A passion for glass – Pollux Hernúñez
Twenty years ago, Antonio Alonso asked me to work on the terminology of art glass. His intention was to exhibit for the first time the best pieces of his collection, mostly from the Art Nouveau and Art Deco periods, which he and his wife had been putting together since their arrival in Belgium and which they mainly procured by early morning weekend expeditions to flea markets from all over the country. The exhibition required a catalogue with a technically detailed description of each piece. Although at the time I was a terminologist in the Translation Service of the European Commission, I did not think I was the right person for the job, because our line of terminology had little to do with art.
However, fascinated by some of the pieces he showed me, I accepted his proposal and, from October 1998 until May of the following year, every Monday at around 6 p.m., I would go to his spacious apartment in Uccle; a veritable museum where, together with many other artistic objects, he kept some 300 vases of all shapes, sizes and colours, made with different casting, blowing and cutting techniques. A wondrous collection, to which he would occasionally add his latest acquisition, that he would show me with a glint in his eyes and a mischievous comment about not having revealed the exact price to his wife. Antonio was truly passionate about glass.
In the living room, on a table covered with a soft cloth, he would place a piece with great care and we would touch it, feel it, scrutinize it carefully, using a magnifying glass to look for any kind of particular sign (signatures, dates, marks, scratches), and then we would describe every single detail with regard to the dimensions, the technique used, the colours, motifs, etc. There were days when it would take us up to three hours to examine a single piece, although we could also inspect five or six pieces in a row if they shared some features. When we finished looking at a piece, he would take it carefully with both hands, leave the room and return with another. There is no better way to illustrate this man’s passion for the art of glass than the following anecdote.
One day he asked me to help him reach a large piece that was sitting high on a shelf together with a few others. He climbed up quickly on a stool, took the piece and, at that precise moment, as if cursed by fate, the seat broke in two, its legs collapsed and poor Antonio tumbled to the ground. But he performed a miraculous feat: the blow was tremendous and the vase could have been shattered to pieces, but he held on instinctively to the vase, raising it well above his head so that it remained unscathed despite the terrible fall!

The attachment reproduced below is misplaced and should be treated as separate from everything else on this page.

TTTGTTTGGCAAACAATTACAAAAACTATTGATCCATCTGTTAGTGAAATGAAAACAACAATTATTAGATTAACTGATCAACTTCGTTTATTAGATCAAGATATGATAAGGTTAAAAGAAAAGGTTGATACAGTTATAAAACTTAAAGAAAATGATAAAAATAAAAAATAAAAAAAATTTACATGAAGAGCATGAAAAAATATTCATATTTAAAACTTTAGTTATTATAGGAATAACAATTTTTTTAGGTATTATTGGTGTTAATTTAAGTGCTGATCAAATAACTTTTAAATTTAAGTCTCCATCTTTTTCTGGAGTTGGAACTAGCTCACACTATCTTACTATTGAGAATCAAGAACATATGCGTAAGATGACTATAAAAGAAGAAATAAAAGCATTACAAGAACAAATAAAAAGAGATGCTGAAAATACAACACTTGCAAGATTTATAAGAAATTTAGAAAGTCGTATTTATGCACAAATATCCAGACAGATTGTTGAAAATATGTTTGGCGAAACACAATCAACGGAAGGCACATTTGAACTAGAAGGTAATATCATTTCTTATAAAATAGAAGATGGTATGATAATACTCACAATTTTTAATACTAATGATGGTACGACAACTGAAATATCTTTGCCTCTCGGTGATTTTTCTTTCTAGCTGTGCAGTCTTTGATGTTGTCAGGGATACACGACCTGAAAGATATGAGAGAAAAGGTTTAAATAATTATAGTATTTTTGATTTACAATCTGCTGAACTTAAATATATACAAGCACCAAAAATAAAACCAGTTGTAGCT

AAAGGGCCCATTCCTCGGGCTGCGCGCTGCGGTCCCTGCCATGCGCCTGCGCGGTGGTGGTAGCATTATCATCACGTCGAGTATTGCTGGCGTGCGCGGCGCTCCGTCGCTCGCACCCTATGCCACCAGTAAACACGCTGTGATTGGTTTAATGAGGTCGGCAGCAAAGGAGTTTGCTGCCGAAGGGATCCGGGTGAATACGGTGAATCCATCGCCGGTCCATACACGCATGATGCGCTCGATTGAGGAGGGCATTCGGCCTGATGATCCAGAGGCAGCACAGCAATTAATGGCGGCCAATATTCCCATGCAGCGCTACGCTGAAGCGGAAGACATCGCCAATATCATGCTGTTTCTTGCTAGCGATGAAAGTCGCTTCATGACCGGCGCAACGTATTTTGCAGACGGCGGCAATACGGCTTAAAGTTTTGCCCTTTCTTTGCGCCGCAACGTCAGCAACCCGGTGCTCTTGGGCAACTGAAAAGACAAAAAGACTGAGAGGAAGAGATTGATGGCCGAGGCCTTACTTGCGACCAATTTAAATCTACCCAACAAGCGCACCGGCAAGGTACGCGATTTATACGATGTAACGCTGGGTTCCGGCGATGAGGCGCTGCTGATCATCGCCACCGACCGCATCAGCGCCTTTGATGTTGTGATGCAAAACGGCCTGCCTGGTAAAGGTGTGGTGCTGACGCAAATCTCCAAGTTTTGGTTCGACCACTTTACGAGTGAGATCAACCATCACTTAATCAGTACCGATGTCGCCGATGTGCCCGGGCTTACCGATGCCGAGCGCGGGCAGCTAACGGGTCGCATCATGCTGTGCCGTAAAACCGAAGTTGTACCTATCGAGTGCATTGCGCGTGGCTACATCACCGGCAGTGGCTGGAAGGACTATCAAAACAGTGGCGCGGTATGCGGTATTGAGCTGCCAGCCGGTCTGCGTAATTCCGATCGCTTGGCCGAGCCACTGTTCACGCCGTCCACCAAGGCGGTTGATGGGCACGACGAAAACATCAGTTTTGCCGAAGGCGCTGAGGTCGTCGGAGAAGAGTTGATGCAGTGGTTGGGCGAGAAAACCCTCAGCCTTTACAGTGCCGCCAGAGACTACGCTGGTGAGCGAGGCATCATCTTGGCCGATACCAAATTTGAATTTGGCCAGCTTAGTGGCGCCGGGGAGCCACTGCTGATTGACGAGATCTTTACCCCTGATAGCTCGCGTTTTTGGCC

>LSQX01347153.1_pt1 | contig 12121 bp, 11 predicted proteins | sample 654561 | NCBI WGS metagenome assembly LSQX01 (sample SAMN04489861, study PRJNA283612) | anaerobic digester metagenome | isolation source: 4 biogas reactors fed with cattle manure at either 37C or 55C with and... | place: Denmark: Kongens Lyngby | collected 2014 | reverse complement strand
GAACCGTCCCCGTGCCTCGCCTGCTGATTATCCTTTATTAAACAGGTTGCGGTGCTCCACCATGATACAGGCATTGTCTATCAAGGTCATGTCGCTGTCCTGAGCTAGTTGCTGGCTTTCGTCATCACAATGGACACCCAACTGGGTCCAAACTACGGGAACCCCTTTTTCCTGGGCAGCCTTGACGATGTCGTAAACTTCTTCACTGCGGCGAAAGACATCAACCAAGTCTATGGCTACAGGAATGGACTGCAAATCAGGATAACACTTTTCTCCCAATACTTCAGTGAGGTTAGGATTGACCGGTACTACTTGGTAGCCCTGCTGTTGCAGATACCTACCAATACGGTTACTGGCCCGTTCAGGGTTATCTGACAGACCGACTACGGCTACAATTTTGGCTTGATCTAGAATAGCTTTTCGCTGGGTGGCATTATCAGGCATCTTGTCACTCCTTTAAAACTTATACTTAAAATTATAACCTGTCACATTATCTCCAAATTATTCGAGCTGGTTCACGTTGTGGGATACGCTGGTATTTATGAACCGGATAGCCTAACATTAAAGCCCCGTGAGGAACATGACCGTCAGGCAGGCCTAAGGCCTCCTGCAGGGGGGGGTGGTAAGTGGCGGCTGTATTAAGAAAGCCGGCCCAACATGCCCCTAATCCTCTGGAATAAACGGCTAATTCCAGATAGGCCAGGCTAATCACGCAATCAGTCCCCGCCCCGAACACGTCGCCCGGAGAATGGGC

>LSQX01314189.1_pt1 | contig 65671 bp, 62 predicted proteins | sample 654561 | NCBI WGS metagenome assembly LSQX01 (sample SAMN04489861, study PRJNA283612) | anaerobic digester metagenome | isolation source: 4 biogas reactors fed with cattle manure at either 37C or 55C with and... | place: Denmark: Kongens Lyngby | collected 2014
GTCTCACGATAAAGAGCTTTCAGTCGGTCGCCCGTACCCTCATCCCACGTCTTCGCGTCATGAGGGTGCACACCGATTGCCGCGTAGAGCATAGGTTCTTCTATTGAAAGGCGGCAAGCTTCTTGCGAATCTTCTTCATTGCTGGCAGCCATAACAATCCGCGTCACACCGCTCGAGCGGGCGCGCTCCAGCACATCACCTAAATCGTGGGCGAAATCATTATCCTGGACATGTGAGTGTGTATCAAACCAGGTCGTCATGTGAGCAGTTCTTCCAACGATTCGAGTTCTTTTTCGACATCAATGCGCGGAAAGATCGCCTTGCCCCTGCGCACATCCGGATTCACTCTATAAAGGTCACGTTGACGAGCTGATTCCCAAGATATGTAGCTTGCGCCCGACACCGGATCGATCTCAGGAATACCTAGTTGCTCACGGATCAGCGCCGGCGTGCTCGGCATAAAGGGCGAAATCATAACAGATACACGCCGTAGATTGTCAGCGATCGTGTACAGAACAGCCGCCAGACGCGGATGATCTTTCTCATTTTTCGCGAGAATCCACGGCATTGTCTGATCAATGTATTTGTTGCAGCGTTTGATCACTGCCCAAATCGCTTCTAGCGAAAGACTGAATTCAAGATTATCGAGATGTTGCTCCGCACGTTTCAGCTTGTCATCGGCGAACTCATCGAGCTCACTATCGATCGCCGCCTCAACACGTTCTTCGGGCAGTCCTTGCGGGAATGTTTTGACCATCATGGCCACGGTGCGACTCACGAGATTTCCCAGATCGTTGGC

After finalising the technical description of each piece, it was a matter of establishing the technical terms in Spanish and their equivalent in French, since the catalogue was to be bilingual. Despite my utter ignorance of the terminology of glass, I soon got hooked on the subject and started to work. I was assisted with considerable enthusiasm by Irene Morales, a young terminology trainee in Luxembourg, who was also captivated by the subject and researched and verified every term I sent to her. Needless to say, we ended up making terminology cards for the rest of the collection. Once the glossary was complete, we applied it to the description of each piece and that is how we compiled the catalogue for the exhibition.
This exhibition, which was only made up of 65 pieces from Val Saint-Lambert, was inaugurated in September 1999 at the Cervantes Institute in Brussels, from where it went to the National Glass Centre of La Granja, in Spain, where it remained until August 2000. The number of pieces was then doubled and the exhibition moved to the Santillana Foundation in the spring of 2001. Since 2005, a large part of the Alonso Collection has been permanently exhibited at the Design Museum in Ghent.
I will always be grateful to Antonio for having allowed me to acquire such an intimate knowledge of his passion. We also became friends, I learned a lot and I came to understand the reason for that passion: the wonder of the beauty of art glass, which can only be appreciated when you look at it carefully and calmly, allowing yourself to be transported through the universes it contains. I remember Antonio and his gaze every time I put flowers in a 1926 amethyst Ravell vase he generously gave me.